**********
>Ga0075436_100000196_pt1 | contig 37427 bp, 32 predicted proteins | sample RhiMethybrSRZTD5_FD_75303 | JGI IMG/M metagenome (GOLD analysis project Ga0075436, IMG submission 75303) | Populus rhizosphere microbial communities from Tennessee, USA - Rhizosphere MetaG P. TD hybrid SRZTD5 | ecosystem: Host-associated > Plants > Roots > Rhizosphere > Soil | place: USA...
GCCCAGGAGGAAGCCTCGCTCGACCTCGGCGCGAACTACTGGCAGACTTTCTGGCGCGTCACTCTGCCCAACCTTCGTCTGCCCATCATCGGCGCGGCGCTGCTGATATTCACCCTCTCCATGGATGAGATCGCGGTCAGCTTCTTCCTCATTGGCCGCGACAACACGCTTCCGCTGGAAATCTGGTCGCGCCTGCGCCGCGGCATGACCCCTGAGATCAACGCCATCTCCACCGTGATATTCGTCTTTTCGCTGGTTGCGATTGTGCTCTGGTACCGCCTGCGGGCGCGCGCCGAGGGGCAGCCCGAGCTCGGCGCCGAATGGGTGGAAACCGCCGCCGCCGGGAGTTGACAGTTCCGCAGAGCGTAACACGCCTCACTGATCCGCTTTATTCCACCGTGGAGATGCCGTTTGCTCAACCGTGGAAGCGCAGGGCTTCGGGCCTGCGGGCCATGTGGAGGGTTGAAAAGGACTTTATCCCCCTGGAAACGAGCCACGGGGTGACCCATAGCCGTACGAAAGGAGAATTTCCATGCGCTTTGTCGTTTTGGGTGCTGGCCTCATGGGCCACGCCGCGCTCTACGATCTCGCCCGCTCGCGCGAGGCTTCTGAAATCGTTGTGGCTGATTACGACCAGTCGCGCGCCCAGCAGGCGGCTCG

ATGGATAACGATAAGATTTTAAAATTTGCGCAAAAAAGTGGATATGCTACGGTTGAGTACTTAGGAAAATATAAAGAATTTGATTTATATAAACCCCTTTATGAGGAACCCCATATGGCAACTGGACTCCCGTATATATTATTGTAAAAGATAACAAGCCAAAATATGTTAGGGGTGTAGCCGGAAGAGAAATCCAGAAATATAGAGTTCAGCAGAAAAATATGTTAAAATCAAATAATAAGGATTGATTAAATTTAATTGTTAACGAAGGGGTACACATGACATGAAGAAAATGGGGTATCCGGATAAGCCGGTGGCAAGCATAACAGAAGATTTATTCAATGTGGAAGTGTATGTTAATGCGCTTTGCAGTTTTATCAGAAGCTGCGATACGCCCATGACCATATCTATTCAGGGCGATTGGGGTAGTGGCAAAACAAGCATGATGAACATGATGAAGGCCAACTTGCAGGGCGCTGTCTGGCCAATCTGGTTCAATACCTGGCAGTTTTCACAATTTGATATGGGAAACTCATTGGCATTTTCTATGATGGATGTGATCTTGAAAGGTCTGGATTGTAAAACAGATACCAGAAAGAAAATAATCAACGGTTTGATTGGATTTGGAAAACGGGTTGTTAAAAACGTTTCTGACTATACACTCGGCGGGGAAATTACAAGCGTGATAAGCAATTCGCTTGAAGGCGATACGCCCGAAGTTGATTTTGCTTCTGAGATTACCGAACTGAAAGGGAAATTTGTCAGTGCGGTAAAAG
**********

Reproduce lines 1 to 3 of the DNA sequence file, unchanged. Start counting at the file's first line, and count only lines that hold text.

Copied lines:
>Ga0075436_100000196_pt1 | contig 37427 bp, 32 predicted proteins | sample RhiMethybrSRZTD5_FD_75303 | JGI IMG/M metagenome (GOLD analysis project Ga0075436, IMG submission 75303) | Populus rhizosphere microbial communities from Tennessee, USA - Rhizosphere MetaG P. TD hybrid SRZTD5 | ecosystem: Host-associated > Plants > Roots > Rhizosphere > Soil | place: USA...
GCCCAGGAGGAAGCCTCGCTCGACCTCGGCGCGAACTACTGGCAGACTTTCTGGCGCGTCACTCTGCCCAACCTTCGTCTGCCCATCATCGGCGCGGCGCTGCTGATATTCACCCTCTCCATGGATGAGATCGCGGTCAGCTTCTTCCTCATTGGCCGCGACAACACGCTTCCGCTGGAAATCTGGTCGCGCCTGCGCCGCGGCATGACCCCTGAGATCAACGCCATCTCCACCGTGATATTCGTCTTTTCGCTGGTTGCGATTGTGCTCTGGTACCGCCTGCGGGCGCGCGCCGAGGGGCAGCCCGAGCTCGGCGCCGAATGGGTGGAAACCGCCGCCGCCGGGAGTTGACAGTTCCGCAGAGCGTAACACGCCTCACTGATCCGCTTTATTCCACCGTGGAGATGCCGTTTGCTCAACCGTGGAAGCGCAGGGCTTCGGGCCTGCGGGCCATGTGGAGGGTTGAAAAGGACTTTATCCCCCTGGAAACGAGCCACGGGGTGACCCATAGCCGTACGAAAGGAGAATTTCCATGCGCTTTGTCGTTTTGGGTGCTGGCCTCATGGGCCACGCCGCGCTCTACGATCTCGCCCGCTCGCGCGAGGCTTCTGAAATCGTTGTGGCTGATTACGACCAGTCGCGCGCCCAGCAGGCGGCTCG

ATGGATAACGATAAGATTTTAAAATTTGCGCAAAAAAGTGGATATGCTACGGTTGAGTACTTAGGAAAATATAAAGAATTTGATTTATATAAACCCCTTTATGAGGAACCCCATATGGCAACTGGACTCCCGTATATATTATTGTAAAAGATAACAAGCCAAAATATGTTAGGGGTGTAGCCGGAAGAGAAATCCAGAAATATAGAGTTCAGCAGAAAAATATGTTAAAATCAAATAATAAGGATTGATTAAATTTAATTGTTAACGAAGGGGTACACATGACATGAAGAAAATGGGGTATCCGGATAAGCCGGTGGCAAGCATAACAGAAGATTTATTCAATGTGGAAGTGTATGTTAATGCGCTTTGCAGTTTTATCAGAAGCTGCGATACGCCCATGACCATATCTATTCAGGGCGATTGGGGTAGTGGCAAAACAAGCATGATGAACATGATGAAGGCCAACTTGCAGGGCGCTGTCTGGCCAATCTGGTTCAATACCTGGCAGTTTTCACAATTTGATATGGGAAACTCATTGGCATTTTCTATGATGGATGTGATCTTGAAAGGTCTGGATTGTAAAACAGATACCAGAAAGAAAATAATCAACGGTTTGATTGGATTTGGAAAACGGGTTGTTAAAAACGTTTCTGACTATACACTCGGCGGGGAAATTACAAGCGTGATAAGCAATTCGCTTGAAGGCGATACGCCCGAAGTTGATTTTGCTTCTGAGATTACCGAACTGAAAGGGAAATTTGTCAGTGCGGTAAAAG